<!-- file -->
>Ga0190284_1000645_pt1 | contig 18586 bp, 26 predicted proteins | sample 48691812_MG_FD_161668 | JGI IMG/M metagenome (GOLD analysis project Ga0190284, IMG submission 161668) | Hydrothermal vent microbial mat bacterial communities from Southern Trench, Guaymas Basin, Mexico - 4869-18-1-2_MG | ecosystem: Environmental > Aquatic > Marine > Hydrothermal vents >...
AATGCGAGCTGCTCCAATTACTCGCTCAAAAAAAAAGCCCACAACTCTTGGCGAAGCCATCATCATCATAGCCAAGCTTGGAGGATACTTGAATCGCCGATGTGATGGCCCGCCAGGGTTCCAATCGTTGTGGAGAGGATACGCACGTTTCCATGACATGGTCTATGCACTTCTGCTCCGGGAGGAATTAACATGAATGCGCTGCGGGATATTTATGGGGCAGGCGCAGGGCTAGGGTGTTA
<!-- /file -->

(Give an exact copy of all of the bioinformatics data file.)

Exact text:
>Ga0190284_1000645_pt1 | contig 18586 bp, 26 predicted proteins | sample 48691812_MG_FD_161668 | JGI IMG/M metagenome (GOLD analysis project Ga0190284, IMG submission 161668) | Hydrothermal vent microbial mat bacterial communities from Southern Trench, Guaymas Basin, Mexico - 4869-18-1-2_MG | ecosystem: Environmental > Aquatic > Marine > Hydrothermal vents >...
AATGCGAGCTGCTCCAATTACTCGCTCAAAAAAAAAGCCCACAACTCTTGGCGAAGCCATCATCATCATAGCCAAGCTTGGAGGATACTTGAATCGCCGATGTGATGGCCCGCCAGGGTTCCAATCGTTGTGGAGAGGATACGCACGTTTCCATGACATGGTCTATGCACTTCTGCTCCGGGAGGAATTAACATGAATGCGCTGCGGGATATTTATGGGGCAGGCGCAGGGCTAGGGTGTTA